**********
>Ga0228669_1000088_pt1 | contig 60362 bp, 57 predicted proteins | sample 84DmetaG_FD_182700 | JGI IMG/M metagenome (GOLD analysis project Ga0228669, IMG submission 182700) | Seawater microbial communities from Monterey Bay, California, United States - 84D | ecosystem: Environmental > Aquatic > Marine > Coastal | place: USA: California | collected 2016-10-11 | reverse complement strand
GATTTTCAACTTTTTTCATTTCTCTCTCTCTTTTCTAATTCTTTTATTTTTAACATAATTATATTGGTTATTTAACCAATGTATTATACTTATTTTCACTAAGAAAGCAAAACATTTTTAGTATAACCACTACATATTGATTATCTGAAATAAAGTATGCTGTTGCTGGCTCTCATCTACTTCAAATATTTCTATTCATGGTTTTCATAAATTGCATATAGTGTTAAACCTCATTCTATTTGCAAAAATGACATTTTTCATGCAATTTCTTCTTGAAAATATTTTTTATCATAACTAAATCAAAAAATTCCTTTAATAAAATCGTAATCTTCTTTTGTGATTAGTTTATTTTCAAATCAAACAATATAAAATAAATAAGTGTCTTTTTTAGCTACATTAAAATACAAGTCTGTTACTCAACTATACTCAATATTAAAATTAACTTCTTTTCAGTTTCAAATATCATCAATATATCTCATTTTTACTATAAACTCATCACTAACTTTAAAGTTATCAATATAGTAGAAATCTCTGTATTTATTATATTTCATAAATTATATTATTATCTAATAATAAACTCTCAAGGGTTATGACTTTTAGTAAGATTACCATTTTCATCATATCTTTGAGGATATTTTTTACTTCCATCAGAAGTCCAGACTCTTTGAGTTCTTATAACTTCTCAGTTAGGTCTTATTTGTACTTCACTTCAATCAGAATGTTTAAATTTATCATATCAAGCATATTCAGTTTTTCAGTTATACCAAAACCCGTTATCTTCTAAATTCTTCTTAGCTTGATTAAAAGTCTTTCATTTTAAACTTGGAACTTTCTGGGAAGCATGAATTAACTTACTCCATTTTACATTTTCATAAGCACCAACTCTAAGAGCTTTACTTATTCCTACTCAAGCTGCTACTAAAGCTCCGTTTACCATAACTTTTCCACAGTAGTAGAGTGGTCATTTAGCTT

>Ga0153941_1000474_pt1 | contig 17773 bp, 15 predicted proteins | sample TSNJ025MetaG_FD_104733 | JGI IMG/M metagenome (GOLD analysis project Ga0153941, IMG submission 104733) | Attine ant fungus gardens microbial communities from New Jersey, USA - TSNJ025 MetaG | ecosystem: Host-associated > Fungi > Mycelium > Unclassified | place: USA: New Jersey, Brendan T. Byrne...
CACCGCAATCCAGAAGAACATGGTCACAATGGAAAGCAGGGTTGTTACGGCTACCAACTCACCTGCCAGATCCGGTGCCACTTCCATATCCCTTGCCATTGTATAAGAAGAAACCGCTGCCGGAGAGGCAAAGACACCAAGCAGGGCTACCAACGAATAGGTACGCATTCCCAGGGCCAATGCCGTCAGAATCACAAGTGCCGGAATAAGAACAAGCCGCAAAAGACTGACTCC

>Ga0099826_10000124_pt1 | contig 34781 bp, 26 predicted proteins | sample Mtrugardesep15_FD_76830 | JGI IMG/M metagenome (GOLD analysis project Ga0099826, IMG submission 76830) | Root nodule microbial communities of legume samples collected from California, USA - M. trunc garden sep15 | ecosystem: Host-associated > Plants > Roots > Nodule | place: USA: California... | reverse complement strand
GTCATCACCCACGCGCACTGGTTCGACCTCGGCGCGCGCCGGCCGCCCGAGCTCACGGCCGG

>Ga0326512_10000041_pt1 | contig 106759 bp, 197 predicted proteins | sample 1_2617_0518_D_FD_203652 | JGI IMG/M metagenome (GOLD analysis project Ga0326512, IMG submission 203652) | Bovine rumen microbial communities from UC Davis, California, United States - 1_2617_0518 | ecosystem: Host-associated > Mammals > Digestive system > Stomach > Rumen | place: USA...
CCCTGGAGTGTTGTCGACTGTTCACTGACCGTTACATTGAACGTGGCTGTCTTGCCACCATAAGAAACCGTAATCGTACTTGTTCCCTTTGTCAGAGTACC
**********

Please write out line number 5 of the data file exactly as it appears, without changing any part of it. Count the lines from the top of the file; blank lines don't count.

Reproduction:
>Ga0099826_10000124_pt1 | contig 34781 bp, 26 predicted proteins | sample Mtrugardesep15_FD_76830 | JGI IMG/M metagenome (GOLD analysis project Ga0099826, IMG submission 76830) | Root nodule microbial communities of legume samples collected from California, USA - M. trunc garden sep15 | ecosystem: Host-associated > Plants > Roots > Nodule | place: USA: California... | reverse complement strand